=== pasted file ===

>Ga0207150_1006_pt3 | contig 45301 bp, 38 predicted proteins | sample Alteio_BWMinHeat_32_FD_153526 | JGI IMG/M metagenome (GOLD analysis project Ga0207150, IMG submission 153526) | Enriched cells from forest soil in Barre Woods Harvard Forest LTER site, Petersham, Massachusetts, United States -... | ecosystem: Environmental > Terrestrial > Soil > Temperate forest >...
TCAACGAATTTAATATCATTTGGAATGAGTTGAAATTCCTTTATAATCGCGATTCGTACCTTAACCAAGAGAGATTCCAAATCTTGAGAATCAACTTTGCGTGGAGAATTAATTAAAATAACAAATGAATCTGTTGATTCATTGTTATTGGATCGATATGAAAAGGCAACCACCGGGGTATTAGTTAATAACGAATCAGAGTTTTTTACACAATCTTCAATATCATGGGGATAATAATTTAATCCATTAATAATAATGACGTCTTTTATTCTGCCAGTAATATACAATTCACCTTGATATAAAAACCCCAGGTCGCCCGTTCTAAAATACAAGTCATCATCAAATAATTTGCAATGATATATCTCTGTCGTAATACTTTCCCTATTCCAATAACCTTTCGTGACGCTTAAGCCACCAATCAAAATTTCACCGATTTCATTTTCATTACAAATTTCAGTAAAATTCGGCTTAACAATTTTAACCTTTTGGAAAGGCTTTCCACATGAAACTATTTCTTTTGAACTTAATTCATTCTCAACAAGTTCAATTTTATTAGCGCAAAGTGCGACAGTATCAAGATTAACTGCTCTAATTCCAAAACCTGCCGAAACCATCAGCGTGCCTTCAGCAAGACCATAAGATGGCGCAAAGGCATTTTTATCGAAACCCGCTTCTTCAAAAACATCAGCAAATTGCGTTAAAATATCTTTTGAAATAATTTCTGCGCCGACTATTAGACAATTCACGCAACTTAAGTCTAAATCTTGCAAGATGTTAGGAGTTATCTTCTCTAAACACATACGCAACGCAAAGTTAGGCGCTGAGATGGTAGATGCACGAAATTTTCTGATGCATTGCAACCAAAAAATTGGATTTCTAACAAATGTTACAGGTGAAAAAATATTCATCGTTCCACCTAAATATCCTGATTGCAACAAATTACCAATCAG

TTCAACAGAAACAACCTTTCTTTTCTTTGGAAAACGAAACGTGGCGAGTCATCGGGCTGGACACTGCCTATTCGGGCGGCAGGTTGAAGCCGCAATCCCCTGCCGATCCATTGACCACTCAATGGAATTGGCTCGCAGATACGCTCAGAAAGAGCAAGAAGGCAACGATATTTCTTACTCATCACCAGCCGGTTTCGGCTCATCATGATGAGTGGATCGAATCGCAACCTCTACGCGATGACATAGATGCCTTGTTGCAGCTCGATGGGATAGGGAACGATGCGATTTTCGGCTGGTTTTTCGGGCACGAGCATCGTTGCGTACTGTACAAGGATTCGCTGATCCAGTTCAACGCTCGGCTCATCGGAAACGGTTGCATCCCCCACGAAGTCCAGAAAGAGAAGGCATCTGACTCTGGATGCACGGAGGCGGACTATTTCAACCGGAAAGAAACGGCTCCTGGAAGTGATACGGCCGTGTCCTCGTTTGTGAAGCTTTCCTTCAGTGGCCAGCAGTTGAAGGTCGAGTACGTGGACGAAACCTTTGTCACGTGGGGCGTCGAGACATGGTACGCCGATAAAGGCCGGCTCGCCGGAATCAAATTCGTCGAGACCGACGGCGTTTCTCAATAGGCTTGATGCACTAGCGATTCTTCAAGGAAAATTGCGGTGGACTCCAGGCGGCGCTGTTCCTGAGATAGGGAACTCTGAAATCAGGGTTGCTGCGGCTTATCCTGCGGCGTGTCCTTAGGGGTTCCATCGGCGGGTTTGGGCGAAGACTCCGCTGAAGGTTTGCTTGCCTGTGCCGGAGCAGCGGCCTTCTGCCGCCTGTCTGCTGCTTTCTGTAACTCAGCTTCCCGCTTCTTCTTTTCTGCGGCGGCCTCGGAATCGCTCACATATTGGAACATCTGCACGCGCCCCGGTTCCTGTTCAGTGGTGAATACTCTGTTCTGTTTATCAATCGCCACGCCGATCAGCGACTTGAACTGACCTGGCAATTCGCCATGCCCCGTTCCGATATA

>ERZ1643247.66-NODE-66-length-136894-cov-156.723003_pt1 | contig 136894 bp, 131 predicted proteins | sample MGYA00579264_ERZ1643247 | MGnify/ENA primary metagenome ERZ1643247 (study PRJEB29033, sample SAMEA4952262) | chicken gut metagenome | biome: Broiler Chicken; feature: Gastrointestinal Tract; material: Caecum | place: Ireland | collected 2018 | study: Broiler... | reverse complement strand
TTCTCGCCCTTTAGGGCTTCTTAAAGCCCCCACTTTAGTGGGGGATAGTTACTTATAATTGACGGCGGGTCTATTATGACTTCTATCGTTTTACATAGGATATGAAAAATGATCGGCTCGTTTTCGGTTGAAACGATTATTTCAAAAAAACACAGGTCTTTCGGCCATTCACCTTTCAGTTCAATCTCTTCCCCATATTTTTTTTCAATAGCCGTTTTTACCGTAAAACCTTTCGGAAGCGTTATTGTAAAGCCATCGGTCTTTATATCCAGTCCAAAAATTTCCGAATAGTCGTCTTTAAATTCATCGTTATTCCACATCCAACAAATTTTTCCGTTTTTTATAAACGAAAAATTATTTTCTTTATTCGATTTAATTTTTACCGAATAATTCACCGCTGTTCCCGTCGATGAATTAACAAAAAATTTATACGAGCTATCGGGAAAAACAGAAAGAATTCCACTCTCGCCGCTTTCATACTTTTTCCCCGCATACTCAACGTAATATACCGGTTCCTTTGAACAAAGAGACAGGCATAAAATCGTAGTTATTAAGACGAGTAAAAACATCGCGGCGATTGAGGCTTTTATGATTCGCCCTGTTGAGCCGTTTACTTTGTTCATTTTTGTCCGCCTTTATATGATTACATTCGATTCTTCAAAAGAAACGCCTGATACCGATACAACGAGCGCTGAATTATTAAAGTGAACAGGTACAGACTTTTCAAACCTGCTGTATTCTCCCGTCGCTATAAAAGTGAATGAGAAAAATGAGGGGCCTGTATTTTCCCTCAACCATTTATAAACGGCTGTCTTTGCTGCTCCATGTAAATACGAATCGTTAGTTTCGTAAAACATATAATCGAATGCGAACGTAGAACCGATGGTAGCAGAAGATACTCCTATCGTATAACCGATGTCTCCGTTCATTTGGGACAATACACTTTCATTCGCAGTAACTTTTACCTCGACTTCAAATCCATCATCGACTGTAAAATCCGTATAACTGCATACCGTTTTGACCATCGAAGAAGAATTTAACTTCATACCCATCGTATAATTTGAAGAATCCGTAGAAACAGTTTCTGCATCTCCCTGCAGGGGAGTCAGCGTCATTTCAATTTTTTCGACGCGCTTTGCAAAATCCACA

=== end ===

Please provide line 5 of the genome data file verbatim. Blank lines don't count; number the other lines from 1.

TTCTCGCCCTTTAGGGCTTCTTAAAGCCCCCACTTTAGTGGGGGATAGTTACTTATAATTGACGGCGGGTCTATTATGACTTCTATCGTTTTACATAGGATATGAAAAATGATCGGCTCGTTTTCGGTTGAAACGATTATTTCAAAAAAACACAGGTCTTTCGGCCATTCACCTTTCAGTTCAATCTCTTCCCCATATTTTTTTTCAATAGCCGTTTTTACCGTAAAACCTTTCGGAAGCGTTATTGTAAAGCCATCGGTCTTTATATCCAGTCCAAAAATTTCCGAATAGTCGTCTTTAAATTCATCGTTATTCCACATCCAACAAATTTTTCCGTTTTTTATAAACGAAAAATTATTTTCTTTATTCGATTTAATTTTTACCGAATAATTCACCGCTGTTCCCGTCGATGAATTAACAAAAAATTTATACGAGCTATCGGGAAAAACAGAAAGAATTCCACTCTCGCCGCTTTCATACTTTTTCCCCGCATACTCAACGTAATATACCGGTTCCTTTGAACAAAGAGACAGGCATAAAATCGTAGTTATTAAGACGAGTAAAAACATCGCGGCGATTGAGGCTTTTATGATTCGCCCTGTTGAGCCGTTTACTTTGTTCATTTTTGTCCGCCTTTATATGATTACATTCGATTCTTCAAAAGAAACGCCTGATACCGATACAACGAGCGCTGAATTATTAAAGTGAACAGGTACAGACTTTTCAAACCTGCTGTATTCTCCCGTCGCTATAAAAGTGAATGAGAAAAATGAGGGGCCTGTATTTTCCCTCAACCATTTATAAACGGCTGTCTTTGCTGCTCCATGTAAATACGAATCGTTAGTTTCGTAAAACATATAATCGAATGCGAACGTAGAACCGATGGTAGCAGAAGATACTCCTATCGTATAACCGATGTCTCCGTTCATTTGGGACAATACACTTTCATTCGCAGTAACTTTTACCTCGACTTCAAATCCATCATCGACTGTAAAATCCGTATAACTGCATACCGTTTTGACCATCGAAGAAGAATTTAACTTCATACCCATCGTATAATTTGAAGAATCCGTAGAAACAGTTTCTGCATCTCCCTGCAGGGGAGTCAGCGTCATTTCAATTTTTTCGACGCGCTTTGCAAAATCCACA